Three inmates at the Coffee Creek Correctional Institution with underlying medical conditions, who say they are vulnerable to COVID-19, filed a petition late Thursday with the Oregon Supreme Court asking for a mechanism to seek early release.
The inmates argue Oregon’s Parole Board has wrongfully turned much of its release authority over to the Department of Corrections, which has very limited release powers. They’re challenging the Parole Board’s approach to determining who is eligible for compassionate release.
“The board of parole has the ability to release a number of inmates who have severe medical conditions,” said Bobbin Singh, executive director of the Oregon Justice Resource Center, which filed the petition on behalf of the women. “We believe the board is acting deliberately indifferent.”
Inmates in custody are at higher risk for contracting COVID-19 because they’re often in crowded, communal living situations where social distancing is extremely difficult, if not impossible. Oregon’s prisons are more than 95% full.
In their filing on behalf of the three women, OJRC notes the Parole Board is responsible for granting early release to inmates whose continued incarceration is inhumane and cruel because of a severe medical condition.
“In response to the Governor’s Orders, rather than expedite release consideration for vulnerable inmates at risk of permanent injury or death from COVID-19, the Board published a policy informing adults in custody that under its rules early release was unlikely due to limitations and delays in processing requests,” OJRC wrote in its filings. “In other words, the Board, in carrying out its duty, has slammed the prison gate on Oregon’s most vulnerable individuals in custody as COVID-19 threatens their lives.”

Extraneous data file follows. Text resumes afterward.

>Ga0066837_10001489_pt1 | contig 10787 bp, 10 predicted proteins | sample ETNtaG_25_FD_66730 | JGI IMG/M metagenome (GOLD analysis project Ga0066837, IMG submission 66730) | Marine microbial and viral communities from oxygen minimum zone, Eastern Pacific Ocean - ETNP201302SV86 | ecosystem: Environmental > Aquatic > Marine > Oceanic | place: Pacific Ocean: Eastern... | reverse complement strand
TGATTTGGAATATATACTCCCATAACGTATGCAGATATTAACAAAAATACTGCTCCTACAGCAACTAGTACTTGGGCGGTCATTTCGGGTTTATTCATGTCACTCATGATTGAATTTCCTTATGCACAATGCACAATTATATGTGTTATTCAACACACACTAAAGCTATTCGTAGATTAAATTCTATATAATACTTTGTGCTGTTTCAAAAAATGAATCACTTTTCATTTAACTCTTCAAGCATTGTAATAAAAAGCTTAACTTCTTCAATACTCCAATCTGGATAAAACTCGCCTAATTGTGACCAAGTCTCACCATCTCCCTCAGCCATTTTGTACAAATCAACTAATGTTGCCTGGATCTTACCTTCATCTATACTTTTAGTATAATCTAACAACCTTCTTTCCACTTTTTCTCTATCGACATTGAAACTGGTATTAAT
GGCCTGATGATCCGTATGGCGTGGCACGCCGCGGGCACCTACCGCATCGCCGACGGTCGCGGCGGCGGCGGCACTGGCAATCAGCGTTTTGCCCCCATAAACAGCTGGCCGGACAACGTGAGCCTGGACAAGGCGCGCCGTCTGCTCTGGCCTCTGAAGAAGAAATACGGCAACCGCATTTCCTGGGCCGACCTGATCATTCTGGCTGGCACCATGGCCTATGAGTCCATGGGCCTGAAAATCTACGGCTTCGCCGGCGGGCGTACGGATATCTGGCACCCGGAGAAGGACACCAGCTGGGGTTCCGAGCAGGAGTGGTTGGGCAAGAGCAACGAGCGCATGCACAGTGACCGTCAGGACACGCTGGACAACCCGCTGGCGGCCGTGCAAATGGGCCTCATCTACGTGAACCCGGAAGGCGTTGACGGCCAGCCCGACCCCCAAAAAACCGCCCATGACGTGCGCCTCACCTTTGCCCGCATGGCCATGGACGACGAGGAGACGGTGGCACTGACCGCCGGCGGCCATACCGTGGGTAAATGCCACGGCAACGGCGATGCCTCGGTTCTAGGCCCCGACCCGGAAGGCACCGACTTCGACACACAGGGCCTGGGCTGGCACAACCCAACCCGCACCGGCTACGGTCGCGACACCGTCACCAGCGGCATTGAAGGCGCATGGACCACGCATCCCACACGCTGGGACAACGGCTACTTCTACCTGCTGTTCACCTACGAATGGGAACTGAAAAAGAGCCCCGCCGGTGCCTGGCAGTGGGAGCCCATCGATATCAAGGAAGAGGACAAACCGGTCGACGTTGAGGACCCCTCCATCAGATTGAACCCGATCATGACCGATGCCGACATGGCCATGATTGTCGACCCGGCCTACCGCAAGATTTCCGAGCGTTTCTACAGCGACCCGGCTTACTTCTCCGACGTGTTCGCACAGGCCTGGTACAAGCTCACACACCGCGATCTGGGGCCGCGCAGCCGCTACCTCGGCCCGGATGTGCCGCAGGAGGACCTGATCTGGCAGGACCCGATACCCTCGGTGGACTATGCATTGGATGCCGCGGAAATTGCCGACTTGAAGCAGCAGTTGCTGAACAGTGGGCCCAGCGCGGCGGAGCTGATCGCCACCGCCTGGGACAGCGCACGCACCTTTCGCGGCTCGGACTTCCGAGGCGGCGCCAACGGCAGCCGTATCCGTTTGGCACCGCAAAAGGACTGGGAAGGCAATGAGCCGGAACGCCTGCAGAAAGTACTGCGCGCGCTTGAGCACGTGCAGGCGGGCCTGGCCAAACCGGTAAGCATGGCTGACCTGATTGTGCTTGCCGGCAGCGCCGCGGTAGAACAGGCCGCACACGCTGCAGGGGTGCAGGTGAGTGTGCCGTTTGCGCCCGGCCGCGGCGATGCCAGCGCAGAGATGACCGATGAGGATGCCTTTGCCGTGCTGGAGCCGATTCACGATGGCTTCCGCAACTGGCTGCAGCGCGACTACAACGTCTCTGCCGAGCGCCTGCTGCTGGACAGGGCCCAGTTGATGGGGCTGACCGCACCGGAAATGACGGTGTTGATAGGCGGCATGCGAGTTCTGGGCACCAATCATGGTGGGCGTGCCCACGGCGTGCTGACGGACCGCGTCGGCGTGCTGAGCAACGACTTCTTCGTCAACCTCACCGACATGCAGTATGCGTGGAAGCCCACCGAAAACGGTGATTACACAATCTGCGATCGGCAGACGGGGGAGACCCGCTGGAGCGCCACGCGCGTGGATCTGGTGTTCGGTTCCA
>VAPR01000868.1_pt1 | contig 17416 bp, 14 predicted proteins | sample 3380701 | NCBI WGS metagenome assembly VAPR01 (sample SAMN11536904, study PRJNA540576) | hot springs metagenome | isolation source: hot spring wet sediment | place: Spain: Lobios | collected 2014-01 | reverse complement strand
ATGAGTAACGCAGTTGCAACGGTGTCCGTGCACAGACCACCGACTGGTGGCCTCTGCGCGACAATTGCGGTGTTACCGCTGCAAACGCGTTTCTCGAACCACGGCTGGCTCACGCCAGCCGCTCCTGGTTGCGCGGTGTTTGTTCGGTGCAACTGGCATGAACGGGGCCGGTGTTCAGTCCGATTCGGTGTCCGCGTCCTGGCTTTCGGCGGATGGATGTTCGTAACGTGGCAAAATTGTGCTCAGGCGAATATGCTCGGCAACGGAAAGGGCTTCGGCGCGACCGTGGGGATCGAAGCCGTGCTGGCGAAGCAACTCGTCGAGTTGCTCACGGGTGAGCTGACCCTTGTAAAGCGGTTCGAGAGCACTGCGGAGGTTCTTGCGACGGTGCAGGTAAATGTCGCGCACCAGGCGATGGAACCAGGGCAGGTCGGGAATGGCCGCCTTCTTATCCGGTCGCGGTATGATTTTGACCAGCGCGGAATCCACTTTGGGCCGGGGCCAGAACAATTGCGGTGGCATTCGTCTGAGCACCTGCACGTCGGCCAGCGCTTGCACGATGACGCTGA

Earlier this month, several DOC inmates filed a lawsuit against the agency and Gov. Kate Brown. They argue the state isn’t doing enough to protect inmates in custody and argue if social distancing measures can’t be guaranteed, inmates should be released.
The Department of Corrections has provided the governor with raw data on thousands of people who meet certain criteria: underlying health conditions, inmates with approved residences, those over 60 years old, and those with release dates in the next year, among other factors. Still, on Tuesday, Brown said she would not be releasing people early over concerns about COVID-19.
“After an initial review of this information, the Governor does not have plans at this time to release adults in custody early,” Liz Merah, the governor’s spokeswoman, wrote in an email late Wednesday. “Our office will review any new information that comes forward, and any future decisions would be made on a case-by-case basis.”
On Monday, DOC staff presented its analysis to the governor. In order to follow Brown’s order about social distancing, DOC estimated 5,800 adults in custody, roughly 40 percent of the state’s inmates, would have to be released from custody, the presentation noted. DOC identified 5,962 inmates for possible release.